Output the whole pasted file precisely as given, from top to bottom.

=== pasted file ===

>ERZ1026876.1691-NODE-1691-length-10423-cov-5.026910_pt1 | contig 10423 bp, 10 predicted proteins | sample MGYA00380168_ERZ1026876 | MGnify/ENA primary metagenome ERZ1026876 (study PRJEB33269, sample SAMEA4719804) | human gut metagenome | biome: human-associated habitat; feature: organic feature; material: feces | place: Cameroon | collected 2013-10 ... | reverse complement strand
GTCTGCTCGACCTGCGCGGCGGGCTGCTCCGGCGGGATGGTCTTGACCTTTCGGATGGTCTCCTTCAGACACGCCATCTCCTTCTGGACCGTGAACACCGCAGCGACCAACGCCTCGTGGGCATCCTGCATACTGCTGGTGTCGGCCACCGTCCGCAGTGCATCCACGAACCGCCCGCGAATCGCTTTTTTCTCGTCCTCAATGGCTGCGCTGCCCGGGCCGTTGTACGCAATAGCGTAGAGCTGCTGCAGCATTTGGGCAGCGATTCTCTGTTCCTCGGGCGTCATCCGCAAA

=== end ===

>ERZ1026876.1691-NODE-1691-length-10423-cov-5.026910_pt1 | contig 10423 bp, 10 predicted proteins | sample MGYA00380168_ERZ1026876 | MGnify/ENA primary metagenome ERZ1026876 (study PRJEB33269, sample SAMEA4719804) | human gut metagenome | biome: human-associated habitat; feature: organic feature; material: feces | place: Cameroon | collected 2013-10 ... | reverse complement strand
GTCTGCTCGACCTGCGCGGCGGGCTGCTCCGGCGGGATGGTCTTGACCTTTCGGATGGTCTCCTTCAGACACGCCATCTCCTTCTGGACCGTGAACACCGCAGCGACCAACGCCTCGTGGGCATCCTGCATACTGCTGGTGTCGGCCACCGTCCGCAGTGCATCCACGAACCGCCCGCGAATCGCTTTTTTCTCGTCCTCAATGGCTGCGCTGCCCGGGCCGTTGTACGCAATAGCGTAGAGCTGCTGCAGCATTTGGGCAGCGATTCTCTGTTCCTCGGGCGTCATCCGCAAA